City Council questions need to put parking lot up for sale
EVERETT - City Council members are questioning the timing of Everett Transit’s plans to put part of Everett Station’s parking lot up for sale.
Everett Transit wants to market the southern parking lot at Smith Avenue and 32nd Street for development, but council members question if there is a pressing need to do this. Everett Transit has received inquiries previously from developers, but no firm offers are on the table right now, agency director Tom Hingson said.
To market the land, Everett Transit plans to ask the Planning Commission to rezone the entire 10-acre Everett Station parcel to mixed-use zoning.
The 242-stall parking lot is 2.19 acres, and the land is appraised at $1.9 million. Everett Transit would move the 242 spaces to a multi-story parking garage on the site with the money from the sale.
The entire idea didn’t sit well with council members last week.
It would be hard to believe a developer would be interested in the land without it being zoned for development, Councilman Paul Roberts said. Also, pushing to rezone the entire Everett Station site would require a “robust” process, he said.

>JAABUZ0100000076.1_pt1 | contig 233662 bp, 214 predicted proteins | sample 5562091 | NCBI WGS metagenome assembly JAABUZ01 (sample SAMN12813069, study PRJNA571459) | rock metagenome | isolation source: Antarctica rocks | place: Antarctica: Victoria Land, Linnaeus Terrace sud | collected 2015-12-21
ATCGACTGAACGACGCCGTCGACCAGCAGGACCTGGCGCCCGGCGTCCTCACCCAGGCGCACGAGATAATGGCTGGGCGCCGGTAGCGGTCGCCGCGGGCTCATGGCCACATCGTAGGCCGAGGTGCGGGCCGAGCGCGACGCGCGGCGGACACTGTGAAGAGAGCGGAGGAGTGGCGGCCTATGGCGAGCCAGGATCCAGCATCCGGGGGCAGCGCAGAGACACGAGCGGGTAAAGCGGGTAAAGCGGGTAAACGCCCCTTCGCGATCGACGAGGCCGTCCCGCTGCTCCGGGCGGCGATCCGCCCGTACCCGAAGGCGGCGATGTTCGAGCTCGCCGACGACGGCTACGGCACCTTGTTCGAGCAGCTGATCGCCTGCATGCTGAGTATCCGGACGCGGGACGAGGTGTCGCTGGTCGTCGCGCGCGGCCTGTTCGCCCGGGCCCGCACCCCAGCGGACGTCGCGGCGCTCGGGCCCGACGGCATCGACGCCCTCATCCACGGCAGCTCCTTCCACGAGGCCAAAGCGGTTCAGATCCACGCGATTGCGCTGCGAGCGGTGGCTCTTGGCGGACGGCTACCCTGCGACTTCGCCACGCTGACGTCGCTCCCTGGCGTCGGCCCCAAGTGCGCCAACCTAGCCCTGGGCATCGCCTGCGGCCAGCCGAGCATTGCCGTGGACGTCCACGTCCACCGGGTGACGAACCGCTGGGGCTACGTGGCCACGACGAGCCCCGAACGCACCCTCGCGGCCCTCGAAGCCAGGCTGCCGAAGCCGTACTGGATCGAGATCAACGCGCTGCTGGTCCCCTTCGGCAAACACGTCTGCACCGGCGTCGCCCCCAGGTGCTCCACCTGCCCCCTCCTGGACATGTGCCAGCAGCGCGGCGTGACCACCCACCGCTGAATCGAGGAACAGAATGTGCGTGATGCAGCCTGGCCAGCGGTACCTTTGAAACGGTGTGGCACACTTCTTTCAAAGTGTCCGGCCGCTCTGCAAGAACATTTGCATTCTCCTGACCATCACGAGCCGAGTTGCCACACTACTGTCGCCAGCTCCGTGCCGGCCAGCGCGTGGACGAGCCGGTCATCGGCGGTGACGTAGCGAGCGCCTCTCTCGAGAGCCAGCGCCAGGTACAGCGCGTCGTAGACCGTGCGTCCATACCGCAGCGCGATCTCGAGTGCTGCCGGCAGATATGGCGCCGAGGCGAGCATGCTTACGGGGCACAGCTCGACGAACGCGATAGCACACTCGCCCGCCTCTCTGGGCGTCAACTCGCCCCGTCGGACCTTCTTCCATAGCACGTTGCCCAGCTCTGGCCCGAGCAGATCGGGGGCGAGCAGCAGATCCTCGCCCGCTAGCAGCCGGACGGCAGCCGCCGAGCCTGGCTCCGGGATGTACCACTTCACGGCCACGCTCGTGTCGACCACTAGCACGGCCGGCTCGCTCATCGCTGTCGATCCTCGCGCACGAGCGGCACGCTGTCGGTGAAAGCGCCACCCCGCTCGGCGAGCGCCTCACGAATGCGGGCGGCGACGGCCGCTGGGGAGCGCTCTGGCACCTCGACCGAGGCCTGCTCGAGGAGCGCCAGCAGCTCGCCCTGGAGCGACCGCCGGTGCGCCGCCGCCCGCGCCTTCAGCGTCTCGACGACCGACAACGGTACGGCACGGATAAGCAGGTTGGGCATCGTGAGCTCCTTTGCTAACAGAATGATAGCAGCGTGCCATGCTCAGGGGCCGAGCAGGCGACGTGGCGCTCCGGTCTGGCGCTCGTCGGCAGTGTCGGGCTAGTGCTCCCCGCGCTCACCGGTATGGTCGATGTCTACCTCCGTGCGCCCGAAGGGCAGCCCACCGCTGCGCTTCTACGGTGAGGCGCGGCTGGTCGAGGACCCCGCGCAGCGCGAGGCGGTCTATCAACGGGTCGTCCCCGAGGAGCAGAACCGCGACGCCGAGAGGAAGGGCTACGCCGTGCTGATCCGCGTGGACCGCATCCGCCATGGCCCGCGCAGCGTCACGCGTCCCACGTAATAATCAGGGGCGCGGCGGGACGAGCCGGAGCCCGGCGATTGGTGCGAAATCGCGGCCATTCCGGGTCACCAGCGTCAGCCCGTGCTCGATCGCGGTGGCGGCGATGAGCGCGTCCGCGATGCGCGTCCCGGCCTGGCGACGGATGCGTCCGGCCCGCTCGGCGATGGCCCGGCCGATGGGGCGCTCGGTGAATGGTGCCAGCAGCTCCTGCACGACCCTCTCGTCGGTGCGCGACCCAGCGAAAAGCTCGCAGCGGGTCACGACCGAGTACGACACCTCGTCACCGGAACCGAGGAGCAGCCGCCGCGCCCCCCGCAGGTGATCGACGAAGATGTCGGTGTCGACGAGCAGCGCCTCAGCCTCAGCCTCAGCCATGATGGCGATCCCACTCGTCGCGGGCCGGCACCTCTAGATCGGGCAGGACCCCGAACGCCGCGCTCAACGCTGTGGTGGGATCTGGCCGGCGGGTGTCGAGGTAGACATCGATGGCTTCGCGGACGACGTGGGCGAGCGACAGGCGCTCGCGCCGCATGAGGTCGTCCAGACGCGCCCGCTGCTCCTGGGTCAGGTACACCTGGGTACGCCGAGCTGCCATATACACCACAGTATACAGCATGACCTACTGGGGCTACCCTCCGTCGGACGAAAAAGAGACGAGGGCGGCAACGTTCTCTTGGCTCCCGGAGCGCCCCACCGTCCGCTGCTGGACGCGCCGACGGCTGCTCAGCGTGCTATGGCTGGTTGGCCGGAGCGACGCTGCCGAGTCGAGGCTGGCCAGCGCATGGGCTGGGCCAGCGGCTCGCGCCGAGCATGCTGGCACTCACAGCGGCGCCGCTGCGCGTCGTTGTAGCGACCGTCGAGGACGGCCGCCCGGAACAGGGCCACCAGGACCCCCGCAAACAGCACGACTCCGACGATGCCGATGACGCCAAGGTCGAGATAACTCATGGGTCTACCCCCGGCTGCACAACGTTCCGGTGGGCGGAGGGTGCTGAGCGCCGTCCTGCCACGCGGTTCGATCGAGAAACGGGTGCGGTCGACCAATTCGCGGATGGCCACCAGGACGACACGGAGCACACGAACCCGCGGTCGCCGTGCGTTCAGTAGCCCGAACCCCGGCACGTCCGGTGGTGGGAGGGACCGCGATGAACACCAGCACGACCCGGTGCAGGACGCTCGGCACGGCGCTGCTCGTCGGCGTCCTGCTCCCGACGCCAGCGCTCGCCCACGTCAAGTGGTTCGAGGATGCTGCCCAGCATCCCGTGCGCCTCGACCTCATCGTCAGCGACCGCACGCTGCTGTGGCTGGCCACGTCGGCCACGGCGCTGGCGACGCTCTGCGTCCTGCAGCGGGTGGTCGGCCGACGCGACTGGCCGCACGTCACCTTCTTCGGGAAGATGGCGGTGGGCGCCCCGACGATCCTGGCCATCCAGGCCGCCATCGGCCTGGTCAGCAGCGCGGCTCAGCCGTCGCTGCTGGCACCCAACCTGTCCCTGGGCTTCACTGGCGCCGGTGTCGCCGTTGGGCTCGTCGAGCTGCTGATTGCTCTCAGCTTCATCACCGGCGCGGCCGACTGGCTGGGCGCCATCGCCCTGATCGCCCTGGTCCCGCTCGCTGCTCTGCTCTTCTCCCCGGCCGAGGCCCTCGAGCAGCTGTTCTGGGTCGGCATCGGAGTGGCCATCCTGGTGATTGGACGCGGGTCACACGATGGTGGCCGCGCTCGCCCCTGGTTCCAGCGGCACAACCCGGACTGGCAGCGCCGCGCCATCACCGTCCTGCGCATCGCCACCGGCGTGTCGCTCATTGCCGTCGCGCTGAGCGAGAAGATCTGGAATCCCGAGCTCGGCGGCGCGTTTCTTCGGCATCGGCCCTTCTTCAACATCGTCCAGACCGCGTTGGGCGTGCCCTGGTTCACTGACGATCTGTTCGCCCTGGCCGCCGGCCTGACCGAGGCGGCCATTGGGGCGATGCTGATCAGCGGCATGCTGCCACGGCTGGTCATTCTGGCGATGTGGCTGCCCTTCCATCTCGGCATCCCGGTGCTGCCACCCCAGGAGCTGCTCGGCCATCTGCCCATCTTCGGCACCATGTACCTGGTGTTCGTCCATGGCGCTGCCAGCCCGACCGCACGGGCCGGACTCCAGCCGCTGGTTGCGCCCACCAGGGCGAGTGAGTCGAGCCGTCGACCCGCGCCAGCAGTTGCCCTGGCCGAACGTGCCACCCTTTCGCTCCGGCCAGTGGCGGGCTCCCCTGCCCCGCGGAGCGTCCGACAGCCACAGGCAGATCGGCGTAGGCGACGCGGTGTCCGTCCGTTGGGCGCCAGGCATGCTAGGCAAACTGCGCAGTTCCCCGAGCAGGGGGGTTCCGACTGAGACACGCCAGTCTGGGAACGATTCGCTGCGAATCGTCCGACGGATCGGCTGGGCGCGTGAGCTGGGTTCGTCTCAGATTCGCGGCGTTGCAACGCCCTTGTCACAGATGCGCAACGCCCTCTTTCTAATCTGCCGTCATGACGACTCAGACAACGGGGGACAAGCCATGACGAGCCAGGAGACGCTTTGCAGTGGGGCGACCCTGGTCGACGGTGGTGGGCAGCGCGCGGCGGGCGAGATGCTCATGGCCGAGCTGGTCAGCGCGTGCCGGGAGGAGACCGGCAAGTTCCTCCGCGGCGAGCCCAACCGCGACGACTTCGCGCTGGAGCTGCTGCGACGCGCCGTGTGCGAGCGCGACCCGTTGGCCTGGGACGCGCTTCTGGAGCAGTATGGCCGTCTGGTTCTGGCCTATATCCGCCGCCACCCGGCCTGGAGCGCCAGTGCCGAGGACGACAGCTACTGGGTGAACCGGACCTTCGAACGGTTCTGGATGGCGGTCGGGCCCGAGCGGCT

The market doesn’t seem right to go to developers, Councilwoman Brenda Stonecipher said. “Is this a fishing expedition,” she questioned.
The push to rezone the land is so developers could lock in federal tax credits for the land before the credits expire in 2013, Hingson said.
Councilman Drew Nielsen questioned whether it looks bad to be rezoning land at the same time as going to developers with a request for development proposals.
“It could seem like we have our minds made up,” Nielsen said.
The agency is trying to avoid creating that public appearance, Hingson said.
Everett Transit wants mixed-use development built on the lot in part to create more development around Everett Station. Earlier this month, Hingson noted that the closest stores are not within walking distance from the transit terminal.
The agency’s request to put the lot up for developer bids will come before the City Council for a vote this week after press time.
Council members would be part of the selection process when the bidding window ends.
The site could be used for a high rise building up to 65 feet tall, or a building up to 80 feet tall if a developer puts in residential housing. Everett Station itself is about 65 feet tall.
The agency has to keep at least 242 parking stalls on the site because of conditions attached to the federal funding Everett received for this parking lot.
The city will have the site marketed longer than usual to gather as many responses as possible, Hingson said previously.
The site is unique because it’s the closest parcel to the station, Hingson said.
“You can’t get any closer,” Hingson said.
Everett Station celebrated its 10-year anniversary earlier this year.
By MICHAEL WHITNEY
Published March 28, 2012